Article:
Seed funding was meant to enable innovators to build and prove out their solution in the marketplace, but with the increasing size of seed rounds (often $1.5M or more), investor’s expectations have also swelled. What was an exceedingly difficult task in the past has only gotten more challenging, and startup founders need to work harder to distinguish their business from a multitude of other promising companies.
There are a number of tactics that founders can pursue to improve their odds, such as working through their network to get introduced to venture capitalists and angel investors, but ultimately what matters the most is being able to convince investors that your startup is the best investment vis-à-vis other options. The best way to do that is to squarely address the parameters by which venture capitalists and angels evaluate potential investments.
Although there are numerous variations of this framework, venture capital investors will evaluate your startup company along five dimensions: team, tech, TAM (total addressable market), timing, and traction. This might seem like a straightforward exercise, but there is a lot of complexity and many nuances in addressing these criteria. In the following article, I will go over each of the five T’s in some detail to show you how you can build a compelling case for your business. No startup team will be perfect in each of these dimensions, and the goal is to be outstanding in at least three of these and very solid in the remaining ones.
At the end of the day, the only thing that matters to investors is whether or not your team can create a huge, valuable business that will be acquired or will become a publicly traded company, generating high returns on their investment. Your team is the primary input that will determine whether your venture will fail, become a modest success, or will grow to a billion-dollar valuation. Investors evaluate both the individuals comprising your team as well as the team as a whole. You need to make a compelling case that your team does, in fact, have what it takes.
Personal investment and understanding of the problem
The startup journey is long and tough requiring exceptional fortitude and commitment. Investors greatly value teams that are solving a problem that the team members have had themselves because that increases the likelihood that they will stick with the project through the inevitable lows that will creep up during the journey. Moreover, founders that have personal and intimate knowledge of the problem that they are trying to solve, are more likely to develop a successful solution since they understand the nuances and details that their innovation has to address.
Although it’s usually ill-advised for the reason stated above, some entrepreneurs endeavor to solve problems that do not affect them personally. In this case, the innovators need to learn everything they can about the problem they are trying to solve, the context within which it exists, and the people for whom they are creating the solution. For example, when Adora Chung was creating Homejoy, an on-demand housekeeping service, she worked as a housekeeper for a number of months to understand all the nuances of the business before she and her team launched their solution. Whether through past experiences or through intense investigation, it’s critical to demonstrate outstanding familiarity with the problem and market to investors. Not only will this increase the likelihood of winning investment, but you will inevitably create a better solution and business.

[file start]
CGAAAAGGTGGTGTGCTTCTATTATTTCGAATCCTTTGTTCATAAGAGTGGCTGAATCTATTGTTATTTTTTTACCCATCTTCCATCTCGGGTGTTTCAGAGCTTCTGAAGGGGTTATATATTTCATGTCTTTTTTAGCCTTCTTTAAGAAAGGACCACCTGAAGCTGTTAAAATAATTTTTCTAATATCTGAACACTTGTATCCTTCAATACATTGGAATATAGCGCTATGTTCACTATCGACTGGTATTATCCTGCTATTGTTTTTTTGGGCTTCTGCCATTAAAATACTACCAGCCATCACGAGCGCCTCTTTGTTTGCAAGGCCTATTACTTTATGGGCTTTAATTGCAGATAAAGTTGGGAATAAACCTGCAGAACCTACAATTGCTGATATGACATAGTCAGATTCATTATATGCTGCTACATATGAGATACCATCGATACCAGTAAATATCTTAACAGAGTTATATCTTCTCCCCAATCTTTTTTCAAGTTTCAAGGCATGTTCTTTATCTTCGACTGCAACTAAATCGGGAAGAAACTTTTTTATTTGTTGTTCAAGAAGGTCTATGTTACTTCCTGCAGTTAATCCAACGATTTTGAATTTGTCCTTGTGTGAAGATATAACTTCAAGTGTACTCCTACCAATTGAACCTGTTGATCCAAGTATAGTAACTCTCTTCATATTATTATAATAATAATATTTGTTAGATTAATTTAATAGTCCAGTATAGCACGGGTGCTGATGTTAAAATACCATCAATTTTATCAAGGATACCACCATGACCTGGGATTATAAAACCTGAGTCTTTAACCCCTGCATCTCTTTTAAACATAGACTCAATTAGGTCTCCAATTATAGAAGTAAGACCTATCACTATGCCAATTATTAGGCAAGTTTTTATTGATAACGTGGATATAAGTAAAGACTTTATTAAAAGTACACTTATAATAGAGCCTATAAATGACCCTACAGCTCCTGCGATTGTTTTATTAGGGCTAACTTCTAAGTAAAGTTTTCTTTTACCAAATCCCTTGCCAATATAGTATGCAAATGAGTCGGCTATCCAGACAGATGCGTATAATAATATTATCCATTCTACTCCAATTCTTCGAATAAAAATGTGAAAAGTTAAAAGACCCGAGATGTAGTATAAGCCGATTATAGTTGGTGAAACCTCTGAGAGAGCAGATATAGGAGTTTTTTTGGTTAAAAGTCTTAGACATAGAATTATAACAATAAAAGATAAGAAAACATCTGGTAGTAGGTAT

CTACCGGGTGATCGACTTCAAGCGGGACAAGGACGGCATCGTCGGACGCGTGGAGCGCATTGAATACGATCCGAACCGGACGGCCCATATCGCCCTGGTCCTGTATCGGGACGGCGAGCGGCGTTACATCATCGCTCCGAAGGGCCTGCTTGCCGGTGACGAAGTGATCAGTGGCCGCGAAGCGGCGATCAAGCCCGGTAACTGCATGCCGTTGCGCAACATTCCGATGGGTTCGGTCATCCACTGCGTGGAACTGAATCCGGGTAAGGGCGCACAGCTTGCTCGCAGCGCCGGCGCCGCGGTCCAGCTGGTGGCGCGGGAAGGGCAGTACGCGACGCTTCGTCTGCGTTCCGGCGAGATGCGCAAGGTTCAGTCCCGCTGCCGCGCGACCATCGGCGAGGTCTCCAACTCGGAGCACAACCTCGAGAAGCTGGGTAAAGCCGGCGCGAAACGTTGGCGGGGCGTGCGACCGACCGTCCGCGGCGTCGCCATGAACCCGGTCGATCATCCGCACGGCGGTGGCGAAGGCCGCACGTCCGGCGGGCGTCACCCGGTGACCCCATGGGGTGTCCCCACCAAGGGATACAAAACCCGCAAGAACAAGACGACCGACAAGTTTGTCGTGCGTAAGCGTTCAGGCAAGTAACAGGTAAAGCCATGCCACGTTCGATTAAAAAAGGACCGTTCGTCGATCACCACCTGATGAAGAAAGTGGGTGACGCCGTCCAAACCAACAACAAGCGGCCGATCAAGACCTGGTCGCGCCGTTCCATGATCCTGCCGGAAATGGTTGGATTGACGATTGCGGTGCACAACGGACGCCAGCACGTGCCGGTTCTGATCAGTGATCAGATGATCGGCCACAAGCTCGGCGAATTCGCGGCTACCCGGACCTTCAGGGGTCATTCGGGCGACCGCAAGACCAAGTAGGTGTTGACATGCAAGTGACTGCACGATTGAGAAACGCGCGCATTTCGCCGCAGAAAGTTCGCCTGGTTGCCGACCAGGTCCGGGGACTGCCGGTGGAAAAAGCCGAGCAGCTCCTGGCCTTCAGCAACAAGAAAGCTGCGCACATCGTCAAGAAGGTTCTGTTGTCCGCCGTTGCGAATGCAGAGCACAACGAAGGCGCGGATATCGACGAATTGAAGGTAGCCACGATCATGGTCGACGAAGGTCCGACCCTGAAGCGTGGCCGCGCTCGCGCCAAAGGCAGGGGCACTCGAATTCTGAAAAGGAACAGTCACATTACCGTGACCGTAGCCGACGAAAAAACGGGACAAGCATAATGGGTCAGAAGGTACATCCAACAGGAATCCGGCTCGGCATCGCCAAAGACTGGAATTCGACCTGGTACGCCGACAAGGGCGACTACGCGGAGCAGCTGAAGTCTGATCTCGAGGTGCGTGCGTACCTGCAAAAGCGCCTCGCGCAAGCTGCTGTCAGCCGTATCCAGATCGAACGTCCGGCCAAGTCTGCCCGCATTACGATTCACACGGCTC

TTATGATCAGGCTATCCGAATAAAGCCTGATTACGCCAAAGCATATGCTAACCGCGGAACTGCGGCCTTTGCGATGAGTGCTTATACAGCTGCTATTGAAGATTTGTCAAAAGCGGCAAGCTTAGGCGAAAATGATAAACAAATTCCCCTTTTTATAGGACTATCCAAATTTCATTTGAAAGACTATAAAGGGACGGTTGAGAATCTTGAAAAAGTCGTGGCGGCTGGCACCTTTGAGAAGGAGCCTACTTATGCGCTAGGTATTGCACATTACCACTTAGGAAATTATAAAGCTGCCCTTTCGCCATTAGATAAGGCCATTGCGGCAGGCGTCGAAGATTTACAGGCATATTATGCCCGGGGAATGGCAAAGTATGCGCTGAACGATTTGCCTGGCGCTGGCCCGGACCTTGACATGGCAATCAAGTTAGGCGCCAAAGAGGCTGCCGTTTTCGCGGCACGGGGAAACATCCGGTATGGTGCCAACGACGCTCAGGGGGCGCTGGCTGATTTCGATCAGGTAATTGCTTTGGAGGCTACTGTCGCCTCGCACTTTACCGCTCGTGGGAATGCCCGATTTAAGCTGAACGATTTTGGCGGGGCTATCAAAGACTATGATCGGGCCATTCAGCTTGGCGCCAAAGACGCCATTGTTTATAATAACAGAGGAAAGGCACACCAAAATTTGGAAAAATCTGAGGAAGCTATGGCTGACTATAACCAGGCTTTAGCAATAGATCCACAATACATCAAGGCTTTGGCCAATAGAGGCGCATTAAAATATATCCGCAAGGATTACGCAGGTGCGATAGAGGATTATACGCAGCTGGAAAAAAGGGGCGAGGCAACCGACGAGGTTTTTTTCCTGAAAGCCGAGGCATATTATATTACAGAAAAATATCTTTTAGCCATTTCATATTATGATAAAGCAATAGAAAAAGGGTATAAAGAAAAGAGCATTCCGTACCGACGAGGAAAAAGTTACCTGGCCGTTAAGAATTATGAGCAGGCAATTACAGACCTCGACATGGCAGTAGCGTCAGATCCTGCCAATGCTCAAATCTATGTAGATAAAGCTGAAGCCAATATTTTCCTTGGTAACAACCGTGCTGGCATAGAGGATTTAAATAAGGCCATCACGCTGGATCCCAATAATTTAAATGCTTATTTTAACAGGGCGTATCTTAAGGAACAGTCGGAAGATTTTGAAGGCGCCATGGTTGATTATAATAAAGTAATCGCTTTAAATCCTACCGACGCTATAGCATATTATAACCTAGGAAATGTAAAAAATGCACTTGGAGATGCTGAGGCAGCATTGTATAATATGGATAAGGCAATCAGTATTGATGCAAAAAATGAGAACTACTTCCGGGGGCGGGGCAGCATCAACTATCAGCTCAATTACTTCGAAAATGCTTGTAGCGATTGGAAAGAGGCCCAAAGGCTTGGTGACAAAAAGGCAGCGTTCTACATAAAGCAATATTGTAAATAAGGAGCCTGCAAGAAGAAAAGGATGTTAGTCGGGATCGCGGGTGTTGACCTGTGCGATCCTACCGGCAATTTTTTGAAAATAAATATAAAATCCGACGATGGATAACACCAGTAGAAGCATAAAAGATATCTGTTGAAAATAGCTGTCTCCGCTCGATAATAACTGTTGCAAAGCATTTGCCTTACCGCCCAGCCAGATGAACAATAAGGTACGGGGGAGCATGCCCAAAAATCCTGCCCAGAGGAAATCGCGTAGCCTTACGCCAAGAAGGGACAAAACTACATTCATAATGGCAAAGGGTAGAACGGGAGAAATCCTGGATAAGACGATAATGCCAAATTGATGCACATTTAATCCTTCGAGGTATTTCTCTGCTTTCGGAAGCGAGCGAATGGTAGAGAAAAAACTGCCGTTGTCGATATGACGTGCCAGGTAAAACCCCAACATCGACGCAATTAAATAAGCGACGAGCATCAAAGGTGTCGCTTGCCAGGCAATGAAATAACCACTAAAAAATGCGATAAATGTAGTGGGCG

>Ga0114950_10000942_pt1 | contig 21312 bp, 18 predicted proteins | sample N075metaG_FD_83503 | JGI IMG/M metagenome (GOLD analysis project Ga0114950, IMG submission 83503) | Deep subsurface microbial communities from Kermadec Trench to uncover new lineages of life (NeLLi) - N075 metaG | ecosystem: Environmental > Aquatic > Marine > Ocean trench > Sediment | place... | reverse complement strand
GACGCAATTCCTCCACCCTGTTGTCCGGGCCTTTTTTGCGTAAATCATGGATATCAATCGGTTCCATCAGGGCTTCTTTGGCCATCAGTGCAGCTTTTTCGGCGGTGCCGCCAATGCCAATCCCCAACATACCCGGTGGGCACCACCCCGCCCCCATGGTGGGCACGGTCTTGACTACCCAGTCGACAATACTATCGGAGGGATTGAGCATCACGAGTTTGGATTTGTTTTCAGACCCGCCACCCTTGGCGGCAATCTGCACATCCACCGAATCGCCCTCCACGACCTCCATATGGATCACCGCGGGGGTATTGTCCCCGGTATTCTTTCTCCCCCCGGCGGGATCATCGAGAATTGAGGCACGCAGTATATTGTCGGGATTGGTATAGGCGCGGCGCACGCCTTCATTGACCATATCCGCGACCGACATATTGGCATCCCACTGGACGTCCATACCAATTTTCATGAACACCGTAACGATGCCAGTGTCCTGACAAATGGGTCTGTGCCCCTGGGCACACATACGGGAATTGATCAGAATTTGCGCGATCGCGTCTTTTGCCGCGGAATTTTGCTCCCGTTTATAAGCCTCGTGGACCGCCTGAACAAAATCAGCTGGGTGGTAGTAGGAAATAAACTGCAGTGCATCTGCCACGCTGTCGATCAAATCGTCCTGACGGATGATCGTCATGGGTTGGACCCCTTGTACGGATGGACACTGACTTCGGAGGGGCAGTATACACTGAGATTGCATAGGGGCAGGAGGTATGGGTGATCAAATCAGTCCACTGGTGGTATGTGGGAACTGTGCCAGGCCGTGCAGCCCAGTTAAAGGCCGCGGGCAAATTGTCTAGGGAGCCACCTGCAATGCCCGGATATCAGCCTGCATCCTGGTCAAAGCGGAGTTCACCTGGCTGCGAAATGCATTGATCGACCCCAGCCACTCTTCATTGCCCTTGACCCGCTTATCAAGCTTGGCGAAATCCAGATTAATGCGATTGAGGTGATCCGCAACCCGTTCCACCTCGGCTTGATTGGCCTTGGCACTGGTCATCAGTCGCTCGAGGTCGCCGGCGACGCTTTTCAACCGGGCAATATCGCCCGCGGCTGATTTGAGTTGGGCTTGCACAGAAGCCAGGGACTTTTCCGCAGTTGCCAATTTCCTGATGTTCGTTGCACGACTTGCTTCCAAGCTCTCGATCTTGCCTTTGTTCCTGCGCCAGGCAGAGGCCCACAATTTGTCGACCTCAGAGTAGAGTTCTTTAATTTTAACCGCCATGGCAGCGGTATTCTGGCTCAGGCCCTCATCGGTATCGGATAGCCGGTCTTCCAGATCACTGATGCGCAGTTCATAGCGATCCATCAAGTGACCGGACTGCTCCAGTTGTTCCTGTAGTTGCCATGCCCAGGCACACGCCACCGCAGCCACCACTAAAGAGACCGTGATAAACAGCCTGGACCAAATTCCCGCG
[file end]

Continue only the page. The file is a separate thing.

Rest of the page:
Domain knowledge and expertise
If your team is working on a smart home product, but none of the founding team members have any kind of education or experience related to developing and merchandising smart home or hardware products, investors would have little confidence in your success. On the other hand, if your founding team were comprised of a seasoned hardware engineer and product leaders that are veterans of an established company making smart home products, investors would be a lot more optimistic about your chances. Your goal is to convince investors that your team does have the education, training, and experience that will be required on your journey. Even if your team does not have formal education in business or engineering, they might have acquired the necessary knowledge on the job or through other means. The key is to focus on the qualities that your team does have.
Integrity, Humility, and Coachability
Would you give $500K to someone you didn’t trust? Probably not if you are a rational person. Investors are the same and will not intentionally take that chance either. In fact, the underlying methodology of venture capital revolves around “de-risking” investments, and working with unscrupulous founders is as big of a risk as they come. Nonetheless, some founders still engage in egregious behavior hoping to gain a bit of an advantage over their competitors. This strategy almost never works because the venture capital community, although large, is still very tight-knit and bad actors are quickly identified and exposed.
It should go without saying that founders should adhere to utmost integrity. Of course, claiming that the team members are honest would be awkward in a pitch deck, but engaging in unethical behavior will likely kill your chances of getting funding from anyone.